For humans, naps are a built-in feature, not a bug. Scientific research has proven that feeling sleepy between 1 pm and 3 pm is as much the result of biology as it’s the result of a big lunch or a lousy night’s sleep.
Ancient civilizations honored this natural tendency by making naps part of their daily routine. But with the pressure to be productive after the industrial revolution, even siesta-friendly cultures like Spain have begun to nix the nap as a national pastime.
“Humans have been napping for thousands of years, but in the last 200 years we stopped doing that,” says Christopher Lindholst. “We see an opportunity to bring this back.”
Lindholst is the CEO of MetroNaps, which has been working for over a decade to make napping an acceptable part of the workday. The company’s product, the EnergyPod, is a $12,985 souped-up recliner chair that shields the light, gently vibrates, and plays “specially composed sleep music.”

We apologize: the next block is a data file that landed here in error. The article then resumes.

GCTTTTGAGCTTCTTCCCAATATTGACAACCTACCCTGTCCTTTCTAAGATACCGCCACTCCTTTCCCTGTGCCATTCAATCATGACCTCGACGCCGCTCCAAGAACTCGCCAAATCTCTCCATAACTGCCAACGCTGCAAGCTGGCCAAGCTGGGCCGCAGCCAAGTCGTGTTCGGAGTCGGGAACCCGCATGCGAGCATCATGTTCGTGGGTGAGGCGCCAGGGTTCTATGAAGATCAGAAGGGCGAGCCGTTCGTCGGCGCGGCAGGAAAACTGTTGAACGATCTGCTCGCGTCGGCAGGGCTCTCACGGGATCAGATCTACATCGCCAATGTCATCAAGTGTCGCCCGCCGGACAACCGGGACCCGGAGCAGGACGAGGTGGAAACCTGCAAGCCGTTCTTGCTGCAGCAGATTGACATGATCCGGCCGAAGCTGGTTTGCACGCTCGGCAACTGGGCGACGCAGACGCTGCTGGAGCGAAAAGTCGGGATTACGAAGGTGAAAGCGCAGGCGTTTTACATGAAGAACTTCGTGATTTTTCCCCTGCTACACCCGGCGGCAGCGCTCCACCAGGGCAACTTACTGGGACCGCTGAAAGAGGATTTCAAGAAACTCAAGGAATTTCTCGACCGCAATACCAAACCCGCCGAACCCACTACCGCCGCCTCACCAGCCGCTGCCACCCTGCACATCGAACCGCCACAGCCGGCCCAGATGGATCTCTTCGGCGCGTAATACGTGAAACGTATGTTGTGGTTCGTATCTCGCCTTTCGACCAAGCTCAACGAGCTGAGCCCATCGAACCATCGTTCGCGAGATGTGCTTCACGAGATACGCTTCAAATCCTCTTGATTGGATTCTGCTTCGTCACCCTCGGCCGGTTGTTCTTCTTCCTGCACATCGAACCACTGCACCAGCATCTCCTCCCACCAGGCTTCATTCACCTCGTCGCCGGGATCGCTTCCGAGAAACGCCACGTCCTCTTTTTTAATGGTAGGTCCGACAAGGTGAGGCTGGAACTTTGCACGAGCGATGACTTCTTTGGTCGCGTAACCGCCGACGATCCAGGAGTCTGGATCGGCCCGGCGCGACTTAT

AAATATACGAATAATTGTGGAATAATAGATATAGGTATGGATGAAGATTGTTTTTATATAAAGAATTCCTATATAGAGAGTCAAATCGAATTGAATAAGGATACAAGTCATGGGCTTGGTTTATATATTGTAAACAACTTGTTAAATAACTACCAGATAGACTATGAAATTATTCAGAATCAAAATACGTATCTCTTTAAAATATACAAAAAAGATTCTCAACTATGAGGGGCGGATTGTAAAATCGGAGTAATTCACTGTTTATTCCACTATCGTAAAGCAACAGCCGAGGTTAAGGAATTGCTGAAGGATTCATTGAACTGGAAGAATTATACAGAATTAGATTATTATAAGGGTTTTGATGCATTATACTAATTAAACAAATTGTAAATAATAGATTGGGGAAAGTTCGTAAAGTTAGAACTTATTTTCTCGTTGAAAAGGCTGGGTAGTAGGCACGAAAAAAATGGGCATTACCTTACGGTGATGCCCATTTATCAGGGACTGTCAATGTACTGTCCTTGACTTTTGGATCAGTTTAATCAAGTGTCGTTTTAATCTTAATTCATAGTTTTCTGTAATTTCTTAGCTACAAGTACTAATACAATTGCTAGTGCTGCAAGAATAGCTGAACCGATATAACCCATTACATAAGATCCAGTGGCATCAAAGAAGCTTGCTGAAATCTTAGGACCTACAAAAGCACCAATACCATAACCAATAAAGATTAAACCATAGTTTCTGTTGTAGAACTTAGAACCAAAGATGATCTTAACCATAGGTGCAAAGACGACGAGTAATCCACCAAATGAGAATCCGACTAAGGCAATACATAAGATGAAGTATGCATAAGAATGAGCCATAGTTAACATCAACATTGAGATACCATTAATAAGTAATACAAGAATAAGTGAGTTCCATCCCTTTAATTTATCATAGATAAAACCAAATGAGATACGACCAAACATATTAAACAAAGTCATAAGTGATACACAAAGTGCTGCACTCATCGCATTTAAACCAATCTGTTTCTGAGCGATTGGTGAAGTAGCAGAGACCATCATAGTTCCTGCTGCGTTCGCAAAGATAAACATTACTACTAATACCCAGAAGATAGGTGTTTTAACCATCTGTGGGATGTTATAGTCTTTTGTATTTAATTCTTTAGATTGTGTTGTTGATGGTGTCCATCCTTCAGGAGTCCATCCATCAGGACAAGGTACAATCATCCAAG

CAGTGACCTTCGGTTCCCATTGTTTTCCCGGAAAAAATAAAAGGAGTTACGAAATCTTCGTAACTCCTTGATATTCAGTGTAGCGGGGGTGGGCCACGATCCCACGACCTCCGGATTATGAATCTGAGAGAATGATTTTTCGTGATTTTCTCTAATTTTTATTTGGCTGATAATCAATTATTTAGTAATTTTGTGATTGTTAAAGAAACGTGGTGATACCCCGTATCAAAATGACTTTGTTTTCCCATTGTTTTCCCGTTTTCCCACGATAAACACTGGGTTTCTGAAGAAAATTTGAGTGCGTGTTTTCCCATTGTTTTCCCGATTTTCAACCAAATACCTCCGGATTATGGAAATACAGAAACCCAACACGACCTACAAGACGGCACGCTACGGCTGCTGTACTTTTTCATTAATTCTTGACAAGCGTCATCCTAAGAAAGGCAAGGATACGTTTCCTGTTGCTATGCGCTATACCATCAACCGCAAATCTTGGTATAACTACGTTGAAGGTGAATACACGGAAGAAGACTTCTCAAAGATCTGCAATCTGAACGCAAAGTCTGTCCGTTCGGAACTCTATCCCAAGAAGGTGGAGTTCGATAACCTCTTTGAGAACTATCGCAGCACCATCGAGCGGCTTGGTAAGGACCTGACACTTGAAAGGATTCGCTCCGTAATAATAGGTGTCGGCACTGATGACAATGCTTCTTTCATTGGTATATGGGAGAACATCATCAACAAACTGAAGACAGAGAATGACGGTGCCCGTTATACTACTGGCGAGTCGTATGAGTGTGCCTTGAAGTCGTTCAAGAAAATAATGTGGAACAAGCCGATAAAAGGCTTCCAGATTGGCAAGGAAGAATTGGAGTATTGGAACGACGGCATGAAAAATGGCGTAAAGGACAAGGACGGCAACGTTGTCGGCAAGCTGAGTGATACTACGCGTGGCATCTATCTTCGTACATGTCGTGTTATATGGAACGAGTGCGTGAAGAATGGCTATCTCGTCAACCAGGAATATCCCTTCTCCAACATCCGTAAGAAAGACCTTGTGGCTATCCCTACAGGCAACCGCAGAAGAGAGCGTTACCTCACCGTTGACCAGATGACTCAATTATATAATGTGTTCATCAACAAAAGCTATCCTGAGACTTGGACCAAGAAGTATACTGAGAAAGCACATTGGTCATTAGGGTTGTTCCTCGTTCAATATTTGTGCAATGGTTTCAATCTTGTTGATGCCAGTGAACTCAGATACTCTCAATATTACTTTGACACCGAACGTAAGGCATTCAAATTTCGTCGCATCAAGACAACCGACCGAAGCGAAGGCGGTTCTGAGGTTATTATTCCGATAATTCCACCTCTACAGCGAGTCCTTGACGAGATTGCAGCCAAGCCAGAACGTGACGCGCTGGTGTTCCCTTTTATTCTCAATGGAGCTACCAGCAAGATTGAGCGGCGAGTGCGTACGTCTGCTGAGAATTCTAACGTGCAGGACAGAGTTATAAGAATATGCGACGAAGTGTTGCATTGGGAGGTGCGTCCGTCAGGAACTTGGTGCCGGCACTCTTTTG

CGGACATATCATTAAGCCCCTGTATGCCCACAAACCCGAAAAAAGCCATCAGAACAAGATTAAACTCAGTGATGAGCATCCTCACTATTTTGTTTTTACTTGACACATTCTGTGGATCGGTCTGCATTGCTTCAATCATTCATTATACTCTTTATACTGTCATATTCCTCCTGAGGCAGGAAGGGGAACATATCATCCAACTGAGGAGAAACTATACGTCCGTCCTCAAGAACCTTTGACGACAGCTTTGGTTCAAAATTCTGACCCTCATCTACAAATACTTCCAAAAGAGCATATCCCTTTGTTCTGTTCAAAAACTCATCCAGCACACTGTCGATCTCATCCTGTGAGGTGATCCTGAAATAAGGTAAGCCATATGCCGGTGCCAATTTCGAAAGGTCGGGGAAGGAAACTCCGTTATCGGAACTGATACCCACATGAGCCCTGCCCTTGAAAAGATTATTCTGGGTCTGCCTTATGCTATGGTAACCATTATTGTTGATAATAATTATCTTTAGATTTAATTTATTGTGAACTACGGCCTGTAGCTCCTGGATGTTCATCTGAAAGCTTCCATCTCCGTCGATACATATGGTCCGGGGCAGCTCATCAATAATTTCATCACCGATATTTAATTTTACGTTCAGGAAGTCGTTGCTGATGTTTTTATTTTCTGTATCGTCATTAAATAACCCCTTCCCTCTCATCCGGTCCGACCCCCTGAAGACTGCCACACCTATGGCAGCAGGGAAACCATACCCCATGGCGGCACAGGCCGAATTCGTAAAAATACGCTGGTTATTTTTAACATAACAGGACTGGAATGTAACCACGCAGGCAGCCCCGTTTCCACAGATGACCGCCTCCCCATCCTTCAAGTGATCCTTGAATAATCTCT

MetroNaps does not just sell futuristic sleeping pods; it sells the productivity napping can unlock. “The why of napping is clear,” says Lindholst. “Napping can help boost alertness, boost your mood, boost your memory, and even provide cardiac relief.” Scientific research and a host of high-profile customers back up his sales pitch.
Companies like Google, Zappos, and Procter & Gamble reportedly have EnergyPods for their employees. Carnegie Mellon (the alma mater of a MetroNaps co-founder) has an EnergyPod for students. And hospitals like the University of Florida’s have EnergyPods for doctors and nurses on long shifts.
According to Lindholst, organizations see EnergyPods as an investment in their employees’ mental and physical health. Whether the investment is worth the product’s nearly $13,000 price tag is a question worth sleeping on.